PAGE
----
Saturday, January 2, 2021

Netflix's Bridgerton--a First Impression

My wife and I enjoyed Shonda Rhimes' TV show "Scandal," and especially how the show stuck a thumb in the eye of racial bigotry. To discover that a Black man was secretly running the United States for years while all those old white men thought they were calling the shots! And how the Black puppeteer chortles when he confesses all to those assembled old men, daring them to tell the world! Intrigued that Rhimes has produced "Bridgerton," a British Regency era series about early 1800s high society, my wife and I were ready to find out how the producer's outrageous unpredictability would play out, whether Rhimes' thumb in the eye could make it past Britain's stiff upper lip, so to speak.

After viewing the first episode of the series, we are pleased to say that the production has met our expectations--and exceeded them. Yes, the thumb is still there, ready to poke--and as usual it's coated in Rhimes' rich syrup of witty, intelligent grandeur. 

First, let's talk about the setting and costumes--this is a lush production. Having seen just the first episode, there's nothing gritty about the show. The rich are very rich, and the lives they lead are excessive and indulgent, fueled by big bucks. Starting 2021 with the beauty of the sets . . . and fireworks and gushing fountains and garden topiary--well, that's a welcome escape from 2020.

Next, the writing is quite deft, matching the fast-moving and insightful plotting and dialogue we enjoyed with "Scandal." The love matches and lack of them, the rich, smirking buffoons and the entitled and unaware young men just needing a nudge to get "woke," and the women who really run the show, some well and some not so well--it's all there, a naughtier, more lavish, and romantically suspenseful version of "Pride and Prejudice."

Finally, any consideration of "Bridgerton" cannot exclude Rhimes' casting of people of color liberally into British Regency aristocratic society--not only casting in excessive proportion to historical fact but also scripting the storyline so that no racial prejudicial reactions exist. That was a bold move by Rhimes, and I think it works by both allowing the fantasy to exist and by also making a point by the startling contrast with historical reality. Show writer Chris Van Dusen (in The Oprah Magazine) stated that the show was not intended to be historically accurate but rather "a modern take on a period drama that resulted in fantasy." An Ed Times piece puts it this way: "The tone and attire of the show also remind us of the fact that we may have left behind the enduring whiteness of authors like Jane Austen. Call it a recreation of history or escapist fantasy, the show does represent change and also opens a lot of avenues for other similar possible dramas in the future." I find the inclusion of people of color beyond the historical accuracy of the times is indeed an invigorating "fantasy." It's a subtle, silky poke in the eye, a thumb in the ugly eye of bigotry. Perhaps a Black James Bond is possible.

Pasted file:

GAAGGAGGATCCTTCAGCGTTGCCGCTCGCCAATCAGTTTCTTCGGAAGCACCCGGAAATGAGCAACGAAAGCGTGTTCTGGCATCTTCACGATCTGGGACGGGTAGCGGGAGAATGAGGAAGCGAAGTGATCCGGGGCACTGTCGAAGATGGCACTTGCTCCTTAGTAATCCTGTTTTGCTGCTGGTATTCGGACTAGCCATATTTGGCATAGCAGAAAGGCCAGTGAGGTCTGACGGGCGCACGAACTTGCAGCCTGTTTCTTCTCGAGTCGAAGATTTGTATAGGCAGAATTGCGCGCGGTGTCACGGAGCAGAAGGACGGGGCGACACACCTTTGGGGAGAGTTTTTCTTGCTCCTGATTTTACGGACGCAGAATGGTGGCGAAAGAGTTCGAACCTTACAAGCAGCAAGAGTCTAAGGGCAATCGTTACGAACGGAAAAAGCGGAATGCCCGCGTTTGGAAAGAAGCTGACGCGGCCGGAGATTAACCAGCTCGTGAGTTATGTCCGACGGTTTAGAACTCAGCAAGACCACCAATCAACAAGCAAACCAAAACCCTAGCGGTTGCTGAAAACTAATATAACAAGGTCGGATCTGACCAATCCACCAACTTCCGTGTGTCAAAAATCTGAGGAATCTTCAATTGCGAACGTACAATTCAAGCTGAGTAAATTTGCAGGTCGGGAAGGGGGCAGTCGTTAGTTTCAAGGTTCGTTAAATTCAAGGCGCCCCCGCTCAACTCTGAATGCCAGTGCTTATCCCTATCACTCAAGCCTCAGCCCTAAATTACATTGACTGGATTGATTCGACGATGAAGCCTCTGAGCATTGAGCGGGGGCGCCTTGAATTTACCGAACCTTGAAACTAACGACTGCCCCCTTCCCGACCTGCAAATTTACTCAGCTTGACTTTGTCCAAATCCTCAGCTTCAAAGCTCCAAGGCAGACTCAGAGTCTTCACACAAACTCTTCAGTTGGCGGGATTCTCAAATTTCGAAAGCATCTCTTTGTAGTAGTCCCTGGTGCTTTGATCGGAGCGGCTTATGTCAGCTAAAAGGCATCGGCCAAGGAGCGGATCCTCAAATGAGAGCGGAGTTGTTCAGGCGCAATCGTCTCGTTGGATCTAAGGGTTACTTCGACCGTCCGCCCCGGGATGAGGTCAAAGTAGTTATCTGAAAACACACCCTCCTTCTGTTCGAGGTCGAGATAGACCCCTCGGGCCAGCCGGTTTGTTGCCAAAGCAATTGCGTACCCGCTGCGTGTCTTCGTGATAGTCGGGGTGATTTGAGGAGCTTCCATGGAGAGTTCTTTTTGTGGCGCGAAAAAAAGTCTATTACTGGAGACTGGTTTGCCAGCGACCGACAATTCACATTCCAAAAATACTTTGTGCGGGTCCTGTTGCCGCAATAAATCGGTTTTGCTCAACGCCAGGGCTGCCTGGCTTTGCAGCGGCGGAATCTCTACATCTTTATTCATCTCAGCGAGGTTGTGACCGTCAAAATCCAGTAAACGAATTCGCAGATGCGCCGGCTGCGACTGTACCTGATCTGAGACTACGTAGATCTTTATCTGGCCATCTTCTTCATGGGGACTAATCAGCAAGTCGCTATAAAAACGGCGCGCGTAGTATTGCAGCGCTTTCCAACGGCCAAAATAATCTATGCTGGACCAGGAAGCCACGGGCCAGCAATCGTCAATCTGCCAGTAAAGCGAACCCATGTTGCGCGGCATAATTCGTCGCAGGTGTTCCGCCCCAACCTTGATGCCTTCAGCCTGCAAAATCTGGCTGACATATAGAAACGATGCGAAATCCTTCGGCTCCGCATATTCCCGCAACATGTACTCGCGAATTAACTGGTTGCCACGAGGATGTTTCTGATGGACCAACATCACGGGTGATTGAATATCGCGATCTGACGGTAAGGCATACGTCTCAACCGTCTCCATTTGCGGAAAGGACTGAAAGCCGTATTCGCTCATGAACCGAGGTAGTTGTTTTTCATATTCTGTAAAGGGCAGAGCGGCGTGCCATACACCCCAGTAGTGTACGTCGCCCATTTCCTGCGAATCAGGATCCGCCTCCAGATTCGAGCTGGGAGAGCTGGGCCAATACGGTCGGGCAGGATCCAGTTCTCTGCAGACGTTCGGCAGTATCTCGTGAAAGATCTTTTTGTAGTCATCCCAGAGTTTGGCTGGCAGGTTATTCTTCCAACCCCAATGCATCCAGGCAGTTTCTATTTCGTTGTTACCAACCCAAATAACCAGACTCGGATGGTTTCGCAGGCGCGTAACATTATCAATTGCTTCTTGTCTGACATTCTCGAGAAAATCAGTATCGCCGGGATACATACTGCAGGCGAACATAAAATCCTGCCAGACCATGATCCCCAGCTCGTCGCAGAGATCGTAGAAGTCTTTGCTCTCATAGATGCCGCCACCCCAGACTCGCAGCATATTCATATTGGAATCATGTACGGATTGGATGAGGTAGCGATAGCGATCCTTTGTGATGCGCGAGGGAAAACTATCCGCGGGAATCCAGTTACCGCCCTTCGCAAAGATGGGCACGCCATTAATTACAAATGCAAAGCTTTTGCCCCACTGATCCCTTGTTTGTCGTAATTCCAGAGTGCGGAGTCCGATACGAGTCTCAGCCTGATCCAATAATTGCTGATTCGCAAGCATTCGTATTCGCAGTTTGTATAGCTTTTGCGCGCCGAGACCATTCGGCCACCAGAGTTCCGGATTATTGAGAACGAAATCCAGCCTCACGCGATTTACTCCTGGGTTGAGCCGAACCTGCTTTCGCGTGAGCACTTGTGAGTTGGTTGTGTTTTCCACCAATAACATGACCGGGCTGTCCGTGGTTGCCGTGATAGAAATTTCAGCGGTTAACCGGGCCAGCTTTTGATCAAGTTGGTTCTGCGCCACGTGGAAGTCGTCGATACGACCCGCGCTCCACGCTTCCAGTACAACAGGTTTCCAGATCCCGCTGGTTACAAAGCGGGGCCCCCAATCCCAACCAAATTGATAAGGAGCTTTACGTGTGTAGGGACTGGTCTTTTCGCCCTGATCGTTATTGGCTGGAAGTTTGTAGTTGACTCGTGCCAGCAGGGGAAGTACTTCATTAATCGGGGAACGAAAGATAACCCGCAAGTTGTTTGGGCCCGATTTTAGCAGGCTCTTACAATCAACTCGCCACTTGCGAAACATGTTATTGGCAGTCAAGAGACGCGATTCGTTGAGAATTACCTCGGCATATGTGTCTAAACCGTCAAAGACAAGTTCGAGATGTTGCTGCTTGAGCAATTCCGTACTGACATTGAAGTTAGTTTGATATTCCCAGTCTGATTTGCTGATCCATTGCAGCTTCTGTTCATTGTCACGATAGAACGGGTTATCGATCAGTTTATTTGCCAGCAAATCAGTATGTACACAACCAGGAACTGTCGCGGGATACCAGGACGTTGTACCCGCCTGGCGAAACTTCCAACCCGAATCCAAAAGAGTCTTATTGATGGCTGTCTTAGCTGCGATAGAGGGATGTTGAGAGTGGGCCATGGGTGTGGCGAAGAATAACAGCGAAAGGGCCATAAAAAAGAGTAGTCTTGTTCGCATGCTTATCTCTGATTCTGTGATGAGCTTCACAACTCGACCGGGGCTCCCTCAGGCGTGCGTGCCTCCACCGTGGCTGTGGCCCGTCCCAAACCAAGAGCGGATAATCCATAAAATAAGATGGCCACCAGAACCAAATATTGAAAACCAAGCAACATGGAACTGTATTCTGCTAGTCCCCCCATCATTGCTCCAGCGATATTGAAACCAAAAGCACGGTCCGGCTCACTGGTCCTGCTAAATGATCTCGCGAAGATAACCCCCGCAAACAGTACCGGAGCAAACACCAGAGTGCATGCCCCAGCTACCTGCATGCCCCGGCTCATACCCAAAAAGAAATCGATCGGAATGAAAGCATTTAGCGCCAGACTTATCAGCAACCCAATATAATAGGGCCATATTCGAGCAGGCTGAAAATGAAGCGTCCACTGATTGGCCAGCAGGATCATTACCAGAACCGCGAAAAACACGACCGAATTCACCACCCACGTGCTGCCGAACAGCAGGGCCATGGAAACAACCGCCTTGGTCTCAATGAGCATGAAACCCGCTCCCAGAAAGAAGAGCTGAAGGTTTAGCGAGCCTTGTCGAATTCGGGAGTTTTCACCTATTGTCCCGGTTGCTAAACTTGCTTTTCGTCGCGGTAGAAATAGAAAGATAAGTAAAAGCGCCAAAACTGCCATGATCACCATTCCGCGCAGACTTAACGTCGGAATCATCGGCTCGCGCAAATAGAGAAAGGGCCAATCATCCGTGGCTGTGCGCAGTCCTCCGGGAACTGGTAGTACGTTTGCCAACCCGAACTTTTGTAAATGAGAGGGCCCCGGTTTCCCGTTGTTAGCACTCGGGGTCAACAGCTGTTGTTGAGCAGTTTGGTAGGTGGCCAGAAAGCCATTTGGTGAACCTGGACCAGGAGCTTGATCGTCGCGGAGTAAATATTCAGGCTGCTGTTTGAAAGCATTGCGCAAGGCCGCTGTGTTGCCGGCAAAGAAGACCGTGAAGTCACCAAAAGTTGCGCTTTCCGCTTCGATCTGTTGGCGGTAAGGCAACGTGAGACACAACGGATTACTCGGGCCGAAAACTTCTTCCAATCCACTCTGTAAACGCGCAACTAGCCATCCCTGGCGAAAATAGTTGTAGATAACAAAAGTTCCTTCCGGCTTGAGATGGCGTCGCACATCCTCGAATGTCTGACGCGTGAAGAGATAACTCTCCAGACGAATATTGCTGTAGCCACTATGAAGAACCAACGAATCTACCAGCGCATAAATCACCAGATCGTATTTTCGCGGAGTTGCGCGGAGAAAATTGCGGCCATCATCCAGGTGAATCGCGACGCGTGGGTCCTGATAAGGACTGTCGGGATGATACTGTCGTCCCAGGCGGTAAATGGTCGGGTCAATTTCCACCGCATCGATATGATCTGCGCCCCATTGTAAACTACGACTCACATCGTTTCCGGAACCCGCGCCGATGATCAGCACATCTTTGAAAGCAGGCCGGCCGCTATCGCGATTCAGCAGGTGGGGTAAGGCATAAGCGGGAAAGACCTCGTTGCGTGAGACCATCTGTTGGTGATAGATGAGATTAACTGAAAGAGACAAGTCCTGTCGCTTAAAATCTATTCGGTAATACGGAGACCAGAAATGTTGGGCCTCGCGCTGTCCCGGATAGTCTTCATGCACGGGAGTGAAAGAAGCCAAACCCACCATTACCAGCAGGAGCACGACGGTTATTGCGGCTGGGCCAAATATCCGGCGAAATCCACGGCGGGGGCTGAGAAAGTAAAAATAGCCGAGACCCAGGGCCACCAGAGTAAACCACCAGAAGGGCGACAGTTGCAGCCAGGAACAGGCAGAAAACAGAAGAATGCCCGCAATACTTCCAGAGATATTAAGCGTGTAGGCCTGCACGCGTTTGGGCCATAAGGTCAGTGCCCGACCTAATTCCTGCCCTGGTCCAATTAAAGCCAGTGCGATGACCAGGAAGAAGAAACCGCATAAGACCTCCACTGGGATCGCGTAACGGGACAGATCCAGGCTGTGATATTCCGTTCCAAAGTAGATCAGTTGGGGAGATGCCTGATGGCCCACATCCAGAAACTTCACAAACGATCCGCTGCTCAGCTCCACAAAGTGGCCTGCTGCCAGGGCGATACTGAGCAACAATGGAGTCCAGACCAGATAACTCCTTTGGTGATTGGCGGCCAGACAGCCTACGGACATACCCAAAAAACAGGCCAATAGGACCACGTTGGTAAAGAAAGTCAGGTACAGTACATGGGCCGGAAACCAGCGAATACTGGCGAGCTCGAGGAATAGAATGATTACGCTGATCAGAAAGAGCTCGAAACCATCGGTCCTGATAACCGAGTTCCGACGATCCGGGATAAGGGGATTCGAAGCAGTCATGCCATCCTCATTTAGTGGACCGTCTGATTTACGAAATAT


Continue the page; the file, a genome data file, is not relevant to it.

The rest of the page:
We're looking forward to more of "Bridgerton," to more romance, intrigue, and period escapism. After seeing the first episode, one of our favorite (or should I say favourite?) characters is plump Penelope Featherington. "Pen" is also an ill-matched character for Regency society--according to those standards, an overweight bookworm who is too quick to display her dazzlingly radiant smile. In the first episode, Penelope is the focus of the snarky bigotry of the times, becoming the perfect foil to the ignored racial bigotries that the fantasy side-steps. Expecting racial tension, we discover a smart, joyful young woman who will probably get along because of her fortitude and despite the prejudices of the times. Well done! And we look forward to more to more ribbons, bows, and knowing Rhimes, probably daggers--real, metaphorical . . . or both. We'll see, won't we!

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